Kevin Costner Goes to Washington, Touts "Partial" Gulf Spill Fix

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    Actor Kevin Costner testifies about the oil spill in the Gulf of Mexico during a House Committee on Science and Technology hearing on Capitol Hill, June 9, 2010 in Washington, DC. The committee is hearing testimony from Mr. Costner on his Ocean Therapy Solutions machines that separate oil from water and is being tested in the gulf.

    Kevin Costner navigated a global disaster area in the 1995 film “Waterworld.” Now the Hollywood actor has cast himself a real-life role in cleaning up the worst oil spill in U.S. history.

    "I'm not here because I heard a voice in a cornfield," Costner told the House Energy and Environment Subcommittee on Wednesday, in a “Field of Dreams” reference, the New York Daily News reported.

    Testifying as a "discouraged U.S. citizen and entrepreneur" alongside a panel of academic and government experts, Costner said a company he’s invested in could offer a “partial solution to the tragedy unfolding in the Gulf.”

    The company, Ocean Therapy Solutions, has developed a purifying machine to separate oil from water, Costner said.

    "What I can provide is a technology that is available immediately, a technology that will allow rigs to resume operation and put people back to work," Costner told Congress.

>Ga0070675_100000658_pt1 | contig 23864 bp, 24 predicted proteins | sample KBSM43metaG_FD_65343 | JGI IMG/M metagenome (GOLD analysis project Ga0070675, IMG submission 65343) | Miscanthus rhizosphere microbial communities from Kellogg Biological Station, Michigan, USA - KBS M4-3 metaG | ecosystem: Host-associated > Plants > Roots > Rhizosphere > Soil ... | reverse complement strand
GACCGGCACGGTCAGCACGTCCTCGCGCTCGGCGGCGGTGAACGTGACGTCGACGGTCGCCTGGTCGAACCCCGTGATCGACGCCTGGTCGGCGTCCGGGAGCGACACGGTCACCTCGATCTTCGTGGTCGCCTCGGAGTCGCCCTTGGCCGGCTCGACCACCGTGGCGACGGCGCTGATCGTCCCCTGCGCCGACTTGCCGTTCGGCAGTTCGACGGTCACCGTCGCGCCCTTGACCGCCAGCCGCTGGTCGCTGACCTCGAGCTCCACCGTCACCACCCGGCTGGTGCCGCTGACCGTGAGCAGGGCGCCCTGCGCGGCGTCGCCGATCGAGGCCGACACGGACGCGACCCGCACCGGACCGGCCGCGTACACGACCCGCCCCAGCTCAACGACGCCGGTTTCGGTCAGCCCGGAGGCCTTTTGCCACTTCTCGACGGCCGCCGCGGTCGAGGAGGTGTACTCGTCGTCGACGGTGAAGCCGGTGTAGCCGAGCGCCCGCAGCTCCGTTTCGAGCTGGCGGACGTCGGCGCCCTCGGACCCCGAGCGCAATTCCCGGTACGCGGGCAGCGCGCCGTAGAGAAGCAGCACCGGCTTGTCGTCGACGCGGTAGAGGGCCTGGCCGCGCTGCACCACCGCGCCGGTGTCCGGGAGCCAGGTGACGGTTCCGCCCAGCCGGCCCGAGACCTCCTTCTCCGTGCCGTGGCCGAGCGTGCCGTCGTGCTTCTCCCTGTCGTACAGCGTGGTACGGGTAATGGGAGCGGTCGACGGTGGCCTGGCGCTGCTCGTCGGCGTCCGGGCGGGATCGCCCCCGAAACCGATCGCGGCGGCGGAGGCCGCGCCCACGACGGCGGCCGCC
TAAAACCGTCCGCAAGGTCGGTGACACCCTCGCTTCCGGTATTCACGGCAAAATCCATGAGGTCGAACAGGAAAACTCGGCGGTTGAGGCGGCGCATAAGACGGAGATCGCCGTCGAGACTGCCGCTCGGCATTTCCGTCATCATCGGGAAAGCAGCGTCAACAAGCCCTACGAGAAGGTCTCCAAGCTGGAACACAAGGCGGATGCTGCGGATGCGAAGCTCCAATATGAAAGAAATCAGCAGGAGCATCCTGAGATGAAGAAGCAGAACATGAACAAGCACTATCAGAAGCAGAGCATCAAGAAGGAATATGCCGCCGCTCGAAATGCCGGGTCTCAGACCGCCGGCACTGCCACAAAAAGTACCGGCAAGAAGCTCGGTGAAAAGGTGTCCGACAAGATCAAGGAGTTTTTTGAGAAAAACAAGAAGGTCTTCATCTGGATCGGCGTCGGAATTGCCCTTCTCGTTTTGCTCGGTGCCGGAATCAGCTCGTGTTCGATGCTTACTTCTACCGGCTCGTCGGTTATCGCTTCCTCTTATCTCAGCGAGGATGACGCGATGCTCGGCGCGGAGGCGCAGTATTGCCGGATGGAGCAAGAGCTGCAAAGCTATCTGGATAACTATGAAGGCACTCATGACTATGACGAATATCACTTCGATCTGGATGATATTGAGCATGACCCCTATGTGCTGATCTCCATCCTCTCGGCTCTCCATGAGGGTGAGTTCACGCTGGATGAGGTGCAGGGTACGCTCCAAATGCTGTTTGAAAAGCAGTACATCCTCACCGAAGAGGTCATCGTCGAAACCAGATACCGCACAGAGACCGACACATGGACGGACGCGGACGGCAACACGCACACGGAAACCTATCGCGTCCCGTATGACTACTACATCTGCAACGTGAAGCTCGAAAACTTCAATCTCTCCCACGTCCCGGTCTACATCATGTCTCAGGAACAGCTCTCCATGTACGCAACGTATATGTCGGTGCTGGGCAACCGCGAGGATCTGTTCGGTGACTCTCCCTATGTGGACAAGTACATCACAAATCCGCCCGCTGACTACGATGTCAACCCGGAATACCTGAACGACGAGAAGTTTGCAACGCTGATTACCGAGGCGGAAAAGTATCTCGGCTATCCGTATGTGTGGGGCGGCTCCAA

According to Washington publication The Hill, Costner has already donated six machines to the Gulf cleanup effort. BP approved the machines for testing last month, the paper reported.

    That go-ahead contrasts with Hollywood heavy-hitter James Cameron’s efforts to aid in the spill response.

    The acclaimed director of “The Abyss,” “Titanic” and “Avatar” said his offer to help plug the gushing deep-sea well by using submarines and undersea robots was rebuffed. Cameron called engineers involved in the clean-up effort “morons” before later backtracking on the name-calling

    With oil from the Gulf spill continuing to gush for its 50th day, Costner also had harsh words for those in charge.

    "The most powerful country in the world is fumbling its way through the biggest environmental disaster in history," Costner told Congress, according to the News. "We are all at fault here. It's just too easy to blame BP. What we need to do now is come together."